Top tips for creating a remote work policy that increases inclusion and diversity.

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Remote work policies are important. From encouraging greater inclusivity and diversity to promoting productivity — remote work policies can be a real game changer for many companies. And as remote work becomes the norm (both pre- and post-COVID), companies will need to figure out how to create a remote work policy that meets employee needs while it provides accountability for leadership.

Remote work comes with many unique challenges as employees take on the work day from a home office environment. That's where a remote work policy comes in: creating an effective remote work policy helps to align your remote workers, set expectations, and create specific measures for verifying work, encouraging communication and avoiding workplace conflict.

But certainly, designing a remote work policy can be a daunting task. If you're ready to create your own remote work policy for your company and want it to be as effective as possible but aren't quite sure where to start — this guide is for you. Read on to find out our key steps to creating an effective remote work policy for your employees.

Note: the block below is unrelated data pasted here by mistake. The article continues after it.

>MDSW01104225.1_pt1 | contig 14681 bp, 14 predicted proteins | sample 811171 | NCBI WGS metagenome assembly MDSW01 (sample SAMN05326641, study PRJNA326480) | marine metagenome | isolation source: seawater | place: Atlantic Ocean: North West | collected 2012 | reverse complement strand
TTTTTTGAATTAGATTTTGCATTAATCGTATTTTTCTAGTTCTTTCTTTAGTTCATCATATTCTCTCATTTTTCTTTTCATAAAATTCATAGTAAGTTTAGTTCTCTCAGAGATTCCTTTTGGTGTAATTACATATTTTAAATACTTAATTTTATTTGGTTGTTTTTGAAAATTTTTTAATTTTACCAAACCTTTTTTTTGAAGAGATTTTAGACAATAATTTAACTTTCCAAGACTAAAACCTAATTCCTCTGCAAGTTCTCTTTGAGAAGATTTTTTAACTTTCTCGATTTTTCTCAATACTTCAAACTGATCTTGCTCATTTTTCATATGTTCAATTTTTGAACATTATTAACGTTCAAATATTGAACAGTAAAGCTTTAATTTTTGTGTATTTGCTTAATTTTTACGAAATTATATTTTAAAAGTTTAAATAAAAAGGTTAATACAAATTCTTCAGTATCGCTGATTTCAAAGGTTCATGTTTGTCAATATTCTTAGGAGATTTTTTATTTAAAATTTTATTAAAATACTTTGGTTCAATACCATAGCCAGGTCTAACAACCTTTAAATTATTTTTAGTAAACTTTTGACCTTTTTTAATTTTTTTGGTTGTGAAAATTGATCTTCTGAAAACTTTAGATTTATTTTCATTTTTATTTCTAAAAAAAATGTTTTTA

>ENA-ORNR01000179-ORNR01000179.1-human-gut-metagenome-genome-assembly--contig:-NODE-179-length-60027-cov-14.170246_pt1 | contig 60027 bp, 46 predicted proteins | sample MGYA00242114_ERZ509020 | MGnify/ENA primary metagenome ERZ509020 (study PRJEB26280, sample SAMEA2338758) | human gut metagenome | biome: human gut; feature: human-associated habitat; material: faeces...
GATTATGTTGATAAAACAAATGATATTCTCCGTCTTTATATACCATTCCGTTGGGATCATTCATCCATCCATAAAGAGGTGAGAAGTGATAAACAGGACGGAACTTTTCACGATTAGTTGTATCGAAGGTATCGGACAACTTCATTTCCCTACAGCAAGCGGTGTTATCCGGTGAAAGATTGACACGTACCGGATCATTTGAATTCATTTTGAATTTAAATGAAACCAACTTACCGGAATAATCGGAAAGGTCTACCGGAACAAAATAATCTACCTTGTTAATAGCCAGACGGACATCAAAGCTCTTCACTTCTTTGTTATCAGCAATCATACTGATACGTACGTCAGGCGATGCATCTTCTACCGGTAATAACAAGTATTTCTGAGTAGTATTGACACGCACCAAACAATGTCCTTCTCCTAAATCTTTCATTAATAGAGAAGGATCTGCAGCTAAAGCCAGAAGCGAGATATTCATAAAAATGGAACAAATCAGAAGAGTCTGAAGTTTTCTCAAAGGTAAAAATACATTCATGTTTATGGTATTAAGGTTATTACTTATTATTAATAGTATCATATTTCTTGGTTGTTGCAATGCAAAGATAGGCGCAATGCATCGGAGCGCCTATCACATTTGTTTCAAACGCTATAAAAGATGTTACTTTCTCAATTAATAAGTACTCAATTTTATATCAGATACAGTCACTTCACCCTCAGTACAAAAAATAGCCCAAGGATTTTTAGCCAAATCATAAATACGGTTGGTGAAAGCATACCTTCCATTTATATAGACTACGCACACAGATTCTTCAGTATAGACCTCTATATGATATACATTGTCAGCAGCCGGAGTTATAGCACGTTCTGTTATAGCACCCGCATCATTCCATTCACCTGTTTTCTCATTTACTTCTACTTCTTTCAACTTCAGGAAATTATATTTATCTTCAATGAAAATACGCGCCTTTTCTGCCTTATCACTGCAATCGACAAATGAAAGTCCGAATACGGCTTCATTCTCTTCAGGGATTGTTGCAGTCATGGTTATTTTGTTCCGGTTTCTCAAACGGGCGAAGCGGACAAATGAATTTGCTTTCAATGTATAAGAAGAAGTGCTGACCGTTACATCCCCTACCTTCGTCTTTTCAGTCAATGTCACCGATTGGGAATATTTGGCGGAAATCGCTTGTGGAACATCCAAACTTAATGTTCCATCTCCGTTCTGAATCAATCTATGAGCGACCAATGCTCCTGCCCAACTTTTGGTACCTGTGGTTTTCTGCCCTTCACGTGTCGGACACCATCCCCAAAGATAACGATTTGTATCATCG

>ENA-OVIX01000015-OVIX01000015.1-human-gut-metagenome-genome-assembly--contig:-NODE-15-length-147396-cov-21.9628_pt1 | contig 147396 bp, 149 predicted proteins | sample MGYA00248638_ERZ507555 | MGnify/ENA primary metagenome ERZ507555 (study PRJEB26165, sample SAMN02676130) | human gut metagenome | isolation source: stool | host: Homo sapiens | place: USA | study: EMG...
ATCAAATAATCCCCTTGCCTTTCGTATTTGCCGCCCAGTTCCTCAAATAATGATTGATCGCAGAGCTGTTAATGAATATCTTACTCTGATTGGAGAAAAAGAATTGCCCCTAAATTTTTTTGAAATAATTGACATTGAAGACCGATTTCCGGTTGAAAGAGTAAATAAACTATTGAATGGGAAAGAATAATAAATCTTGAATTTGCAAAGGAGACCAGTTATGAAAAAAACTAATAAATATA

Identify your company's needs (as well as your employees' needs!).

Every company is one-of-a-kind. Before you start writing up rules, take a step back and think about your company culture. Do you encourage collaborative work? Are your workers self-starters? How do they best communicate? Your remote work policy should go hand-in-hand with your company’s current culture and practices.

Get a handle on your in-office workflow, so you can find ways to translate it to an out of office enviromment.